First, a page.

Mass Participation Events – Beyond the Finishing Line
Mass participation events are about more than beating a personal best or finishing on the podium. As these events have evolved, so too have the organisers’ approach to sustainability. In this feature, we discuss how such events can have an impact on environmental, commercial and social issues long after the barricades and flags have been packed away.
When discussing sustainability, it is easy to focus solely on the environmental impact of an event. However, while this is becoming a more significant factor in the organisation of large events – take the recent London Marathon, for example – the social responsibility of an event can tunnel much deeper.
Chris Robb has over 35 years of experience in the mass participation events sector, and is the Founder and Chief Executive of Mass Participation World (MPW), a platform that aims to educate and support through the four pillars of consulting, advocacy, research and education.
Mass Participation World runs an annual conference featuring international speakers, while also working alongside organisations such as World Athletics on educational webinars and seminars.
Robb tells Global Sustainable Sport that there is a real opportunity for organisers of mass participation events to go beyond hosting an event, and have a continued positive social impact within the various communities involved.
“The question I’ve been posing for a while is: ‘Are we organising races or are we building health and wellbeing communities?’,” says Robb.
The MPW founder explains that a survey conducted by a business in Athens asked several thousand participants their primary reason for taking part in the event, to which 50% responded that their main reason was health and wellbeing.
Robb says that this is therefore an opportunity for mass participation events to capitalise, adding: “What if we were to embrace that community and say, ‘hey let’s take you on a year-round journey here… what are your health and wellbeing objectives?’. The events then become part of the ongoing journey rather than just a destination.”
Mass Participation World's Chris Robb
“The question I’ve been posing for a while is: ‘Are we organising races or are we building health and wellbeing communities?’”
Health and wellbeing
When hundreds or thousands of runners, cyclists, triathletes or swimmers jostle for position at the start line, it is easy to see why many assume that once the swathe of athletes have passed, there is little legacy left in the host destination.
However, Robb says there is an opportunity for organisers to make a lasting impact on the health and wellbeing of communities – and particularly those that may be underprivileged or underrepresented.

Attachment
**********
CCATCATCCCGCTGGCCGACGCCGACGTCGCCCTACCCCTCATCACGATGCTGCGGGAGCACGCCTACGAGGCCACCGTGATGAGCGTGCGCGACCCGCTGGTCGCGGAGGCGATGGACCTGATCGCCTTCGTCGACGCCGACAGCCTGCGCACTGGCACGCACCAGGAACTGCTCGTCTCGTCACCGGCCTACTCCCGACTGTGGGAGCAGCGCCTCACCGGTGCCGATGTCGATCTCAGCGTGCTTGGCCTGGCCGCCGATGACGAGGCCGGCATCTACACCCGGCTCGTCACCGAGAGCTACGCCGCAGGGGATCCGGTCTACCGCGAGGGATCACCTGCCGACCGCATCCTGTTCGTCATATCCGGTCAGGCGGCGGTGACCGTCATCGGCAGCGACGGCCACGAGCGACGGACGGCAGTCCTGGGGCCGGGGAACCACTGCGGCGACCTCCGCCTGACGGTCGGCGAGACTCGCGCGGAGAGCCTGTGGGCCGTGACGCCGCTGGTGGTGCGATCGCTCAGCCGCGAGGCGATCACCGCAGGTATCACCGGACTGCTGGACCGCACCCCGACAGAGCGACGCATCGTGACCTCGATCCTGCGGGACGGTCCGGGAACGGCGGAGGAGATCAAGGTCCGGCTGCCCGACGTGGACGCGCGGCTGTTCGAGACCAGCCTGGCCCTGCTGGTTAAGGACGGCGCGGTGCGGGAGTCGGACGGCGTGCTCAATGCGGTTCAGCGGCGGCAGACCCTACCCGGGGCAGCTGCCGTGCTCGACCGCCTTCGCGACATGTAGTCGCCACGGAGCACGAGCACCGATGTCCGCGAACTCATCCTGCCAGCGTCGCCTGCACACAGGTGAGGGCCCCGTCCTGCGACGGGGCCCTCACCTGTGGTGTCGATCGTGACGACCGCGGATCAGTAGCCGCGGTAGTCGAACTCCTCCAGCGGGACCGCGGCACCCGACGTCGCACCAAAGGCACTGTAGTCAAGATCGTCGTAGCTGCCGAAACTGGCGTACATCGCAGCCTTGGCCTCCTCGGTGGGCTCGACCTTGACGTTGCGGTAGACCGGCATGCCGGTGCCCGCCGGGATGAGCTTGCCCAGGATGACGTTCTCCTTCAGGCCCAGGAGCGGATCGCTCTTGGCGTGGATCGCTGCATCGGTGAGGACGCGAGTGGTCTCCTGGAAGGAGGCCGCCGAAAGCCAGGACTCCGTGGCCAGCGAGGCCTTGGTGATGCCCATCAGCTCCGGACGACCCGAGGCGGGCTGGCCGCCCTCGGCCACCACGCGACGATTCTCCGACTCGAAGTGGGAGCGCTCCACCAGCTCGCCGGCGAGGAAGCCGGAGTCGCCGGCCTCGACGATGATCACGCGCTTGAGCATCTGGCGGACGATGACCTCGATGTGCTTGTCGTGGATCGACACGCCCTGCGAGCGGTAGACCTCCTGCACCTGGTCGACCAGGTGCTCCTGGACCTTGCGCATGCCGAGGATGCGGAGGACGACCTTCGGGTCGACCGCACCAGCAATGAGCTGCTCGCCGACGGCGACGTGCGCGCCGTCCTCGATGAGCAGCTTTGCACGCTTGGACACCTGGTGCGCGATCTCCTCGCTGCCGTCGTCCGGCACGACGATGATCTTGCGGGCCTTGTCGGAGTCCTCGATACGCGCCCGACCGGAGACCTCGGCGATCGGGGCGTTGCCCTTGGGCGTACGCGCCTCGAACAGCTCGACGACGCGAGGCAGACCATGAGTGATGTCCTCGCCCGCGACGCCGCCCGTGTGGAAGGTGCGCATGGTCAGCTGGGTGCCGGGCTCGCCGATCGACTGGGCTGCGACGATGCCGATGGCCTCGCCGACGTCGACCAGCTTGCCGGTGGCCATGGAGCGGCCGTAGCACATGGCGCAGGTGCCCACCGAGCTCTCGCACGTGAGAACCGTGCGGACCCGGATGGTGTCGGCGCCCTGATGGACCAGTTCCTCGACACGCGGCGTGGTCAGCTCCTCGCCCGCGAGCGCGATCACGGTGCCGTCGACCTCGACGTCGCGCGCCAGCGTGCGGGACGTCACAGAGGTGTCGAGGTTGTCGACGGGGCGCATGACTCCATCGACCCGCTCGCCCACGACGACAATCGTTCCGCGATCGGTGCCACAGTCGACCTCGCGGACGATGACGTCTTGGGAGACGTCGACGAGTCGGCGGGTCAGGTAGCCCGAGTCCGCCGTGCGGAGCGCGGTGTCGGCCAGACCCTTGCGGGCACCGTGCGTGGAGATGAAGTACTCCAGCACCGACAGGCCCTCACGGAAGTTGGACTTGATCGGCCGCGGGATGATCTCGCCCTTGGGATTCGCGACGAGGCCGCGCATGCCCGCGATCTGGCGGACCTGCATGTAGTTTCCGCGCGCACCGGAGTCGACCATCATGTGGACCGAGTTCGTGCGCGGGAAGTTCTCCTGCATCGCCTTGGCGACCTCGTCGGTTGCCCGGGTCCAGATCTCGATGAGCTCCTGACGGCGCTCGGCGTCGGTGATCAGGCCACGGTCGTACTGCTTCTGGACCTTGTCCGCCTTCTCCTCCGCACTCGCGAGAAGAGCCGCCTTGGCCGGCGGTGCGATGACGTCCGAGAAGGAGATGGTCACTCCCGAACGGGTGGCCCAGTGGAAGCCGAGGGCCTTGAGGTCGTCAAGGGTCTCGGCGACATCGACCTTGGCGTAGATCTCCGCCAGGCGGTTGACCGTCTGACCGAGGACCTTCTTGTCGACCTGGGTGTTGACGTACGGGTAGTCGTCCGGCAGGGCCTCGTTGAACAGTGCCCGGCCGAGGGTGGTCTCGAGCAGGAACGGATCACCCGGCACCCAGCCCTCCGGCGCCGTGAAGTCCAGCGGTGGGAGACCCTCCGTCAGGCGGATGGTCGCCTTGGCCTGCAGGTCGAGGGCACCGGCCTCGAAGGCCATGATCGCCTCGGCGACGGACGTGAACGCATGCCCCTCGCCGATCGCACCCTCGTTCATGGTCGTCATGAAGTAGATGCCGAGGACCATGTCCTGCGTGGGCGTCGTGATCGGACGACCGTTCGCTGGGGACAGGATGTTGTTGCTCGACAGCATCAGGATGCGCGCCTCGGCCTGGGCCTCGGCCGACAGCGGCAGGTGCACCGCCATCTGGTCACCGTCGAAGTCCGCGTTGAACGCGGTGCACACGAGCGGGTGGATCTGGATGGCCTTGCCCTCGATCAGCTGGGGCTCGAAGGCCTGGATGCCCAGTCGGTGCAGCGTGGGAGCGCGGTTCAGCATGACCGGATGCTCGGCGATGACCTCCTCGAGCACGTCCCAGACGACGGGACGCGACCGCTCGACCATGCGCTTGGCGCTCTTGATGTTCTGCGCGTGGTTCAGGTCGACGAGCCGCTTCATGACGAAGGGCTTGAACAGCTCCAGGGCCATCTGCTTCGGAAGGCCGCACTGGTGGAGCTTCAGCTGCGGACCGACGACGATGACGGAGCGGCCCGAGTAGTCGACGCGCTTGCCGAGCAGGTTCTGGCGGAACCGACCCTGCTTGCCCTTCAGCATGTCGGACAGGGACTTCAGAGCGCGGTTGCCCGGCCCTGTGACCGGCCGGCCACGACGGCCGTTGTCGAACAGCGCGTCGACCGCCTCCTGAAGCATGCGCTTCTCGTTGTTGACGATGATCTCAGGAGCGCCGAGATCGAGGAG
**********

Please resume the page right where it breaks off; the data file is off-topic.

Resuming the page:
“This industry has an enormous opportunity to embrace and make it easier for underprivileged communities or underrepresented communities to get involved in mass participation events,” he says.
Robb singles out the Chicago Marathon’s introduction of the Chicago 13.1 (or half marathon distance) on the US city’s West side as one such example. The second annual event is set to take place in a few weeks’ time on June 4, and will “weave through vibrant and culturally diverse neighbourhoods”.
Not only did the organisers take this event to one of Chicago’s less gentrified areas, but they also introduced wellness initiatives to embrace groups and inspire them to move through running or walking programmes.
“It doesn’t have to be about racing,” says Robb. “It’s lining up to be part of a community, to have something that is habit-forming and to have people supporting you.
“Statistics shows that there’s probably as little as 10-15% of people who line up on a start line because they want to beat other people, who want to run their personal best or win an award. The vast majority of people are getting there for other reasons, whether that is to be part of a community, running for charity, or health and wellbeing.”
At a previous MPW conference, the ability of mass participation event organisers to interact with communities was discussed, with a panel highlighting the need for events to be more than merely a sporadic “tourist stop” once a year.
“There’s this opportunity to really go into those communities and understand how we can help them,” adds Robb.
Mass participation events also represent a relatively accessible way to embrace all communities, according to Robb. “Mass participation and sport generally are a microcosm of society,” he explains. “What is happening in broader society is often reflected in sport and mass participation.”
Robb adds that mass participation is an amazing platform upon which to create more diversity and integration, and to appeal to potential participants from all walks of life.
The clue is in the name – mass participation events require a large number of people to be able to run. Event organisation involves significant logistical and infrastructural challenges that will inevitably have an environmental impact, whether that is waste disposed on the route or through the arrival of international participants.